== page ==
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Omaha Magazine

Illustrating History to Build the Future

Sep 22, 2023 04:24PM ● By Kim Carpenter

Photo by Bill Sitzmann.

Listen to this article here. Audio Provided by Radio Talking Book Service.

The cartoon reads like the set up to a joke. A docent leads a group of curious school children through a museum to identify artifacts and objets d’art as she deadpans: “Now we’re leaving the hall of stuff we stole from other cultures and entering the hall of stuff we paid too much for.”

The work appeared in The New Yorker in August 2018, and its punchline, a one-line indictment of museum practices, was simultaneously amusing, accurate, and devastating. It also aptly encapsulated the witty, erudite work of Caitlin Cass—a cartoonist, installation artist, and assistant professor of illustration in the College of Communication, Fine Arts, and Media at the University of Nebraska at Omaha.

That the 36-year-old takes a scholarly approach to creating cartoons isn’t surprising. In 2009, the Chicago native received a bachelor’s degree from St. John’s College in Santa Fe, where “great books” by history’s most lauded writers and philosophers comprise the liberal arts curriculum. She then earned her master’s of fine arts in studio art from the State University of New York in Buffalo in 2012.

While there, Cass developed The Museum of Failure, an installation that explored harboring “hope in the face of failure.” People like Franz Reichelt, who plunged to his death from the Eiffel Tower in 1912 after trying to prove that his wearable parachute worked, fascinated the artist and appeared throughout what she later developed into her Great Moments in Western Civilization series.

After earning her MFA, Cass became a member of the art faculty at Buffalo Seminary, a private all-girls’ high school in New York. The experience prompted her to create work that additionally focused on people of color, oppressed groups, and women’s history.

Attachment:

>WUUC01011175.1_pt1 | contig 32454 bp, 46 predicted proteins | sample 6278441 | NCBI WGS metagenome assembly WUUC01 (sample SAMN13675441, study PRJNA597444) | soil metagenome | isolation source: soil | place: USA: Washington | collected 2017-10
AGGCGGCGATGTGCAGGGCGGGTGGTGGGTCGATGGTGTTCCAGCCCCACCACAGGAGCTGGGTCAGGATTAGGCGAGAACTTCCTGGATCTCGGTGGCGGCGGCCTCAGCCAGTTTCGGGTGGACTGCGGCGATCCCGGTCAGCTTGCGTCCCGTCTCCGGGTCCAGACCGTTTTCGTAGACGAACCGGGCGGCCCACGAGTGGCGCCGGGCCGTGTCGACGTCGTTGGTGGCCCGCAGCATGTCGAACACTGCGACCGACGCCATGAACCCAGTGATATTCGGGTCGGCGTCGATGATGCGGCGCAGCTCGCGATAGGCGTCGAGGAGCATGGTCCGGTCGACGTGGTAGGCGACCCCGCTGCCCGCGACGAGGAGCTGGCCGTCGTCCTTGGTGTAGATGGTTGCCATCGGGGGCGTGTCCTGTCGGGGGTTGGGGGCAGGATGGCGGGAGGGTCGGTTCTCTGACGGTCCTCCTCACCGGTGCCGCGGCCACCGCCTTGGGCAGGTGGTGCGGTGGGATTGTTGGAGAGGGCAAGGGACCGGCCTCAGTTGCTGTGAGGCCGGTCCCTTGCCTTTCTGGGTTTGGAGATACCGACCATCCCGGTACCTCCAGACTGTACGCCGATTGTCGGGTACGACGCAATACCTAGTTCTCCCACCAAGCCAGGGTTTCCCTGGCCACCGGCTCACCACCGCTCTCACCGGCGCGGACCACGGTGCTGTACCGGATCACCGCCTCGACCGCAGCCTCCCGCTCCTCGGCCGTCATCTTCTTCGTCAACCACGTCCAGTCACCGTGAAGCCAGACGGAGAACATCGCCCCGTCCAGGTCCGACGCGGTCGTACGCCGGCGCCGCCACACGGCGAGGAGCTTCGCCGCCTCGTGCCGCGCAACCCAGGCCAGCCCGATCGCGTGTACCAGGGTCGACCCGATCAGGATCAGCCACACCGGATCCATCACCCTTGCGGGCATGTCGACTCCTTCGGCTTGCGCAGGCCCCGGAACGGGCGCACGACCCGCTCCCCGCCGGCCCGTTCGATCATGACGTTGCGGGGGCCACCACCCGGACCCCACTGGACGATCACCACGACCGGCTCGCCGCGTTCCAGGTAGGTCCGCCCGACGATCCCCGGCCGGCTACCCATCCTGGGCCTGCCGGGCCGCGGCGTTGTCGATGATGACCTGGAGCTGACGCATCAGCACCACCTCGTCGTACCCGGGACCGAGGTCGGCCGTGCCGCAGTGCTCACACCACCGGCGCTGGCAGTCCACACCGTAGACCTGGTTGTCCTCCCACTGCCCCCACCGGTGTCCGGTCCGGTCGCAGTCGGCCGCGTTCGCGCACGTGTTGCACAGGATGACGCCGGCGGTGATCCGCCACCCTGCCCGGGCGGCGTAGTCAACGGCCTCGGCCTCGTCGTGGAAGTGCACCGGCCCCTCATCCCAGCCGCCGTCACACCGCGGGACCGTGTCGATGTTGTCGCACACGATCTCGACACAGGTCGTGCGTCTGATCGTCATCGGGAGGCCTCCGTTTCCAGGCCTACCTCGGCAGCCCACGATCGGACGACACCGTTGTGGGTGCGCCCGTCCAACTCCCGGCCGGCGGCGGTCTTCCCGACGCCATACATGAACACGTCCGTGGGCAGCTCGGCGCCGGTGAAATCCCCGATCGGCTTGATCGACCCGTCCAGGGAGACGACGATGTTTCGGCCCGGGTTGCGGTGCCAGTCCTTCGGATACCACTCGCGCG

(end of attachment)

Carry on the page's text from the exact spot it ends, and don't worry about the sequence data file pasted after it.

“I became more interested in history in that context,” reflected Cass, who often folds fantastical elements into the history she’s chronicling. “There is a line on which all history is myth making. We pretend it’s objective, but history is active.” 

Scott Propreak, the then curator and now executive director of Buffalo’s Burchfield Penney Art Center, had been following Cass’s work online. When the museum decided to celebrate the centennial of the 19th amendment, he approached Cass to create illustrations commemorating the occasion. With an assist from the National Endowment for the Arts, the artist developed Women’s Work: Suffrage Movements 1848-1965; bimonthly illustrations that appeared on the center’s website for a year and culminated in both a book and exhibition to mark the 2020 anniversary.

Often laconically witty in her approach, Cass distilled the time period into comics that captured its complexity. For example, on one page she depicted Suffragettes like famous athletes, their faces and relevant “statistics” listed as if on trading cards. On another, she created a close-up view of a voter application form marked with one word in bright red: “DENIED.” 

The project lit a fire for Cass. 

“I just didn’t stop,” she confessed. “I kept going. Now I’ve doubled it. A new book, around 250 pages, will come out in 2024—Suffrage Song: The Haunted History of Gender, Race, and Voting Rights in the US.” 

An exhibition timed to coincide with the publication will take place at UNO.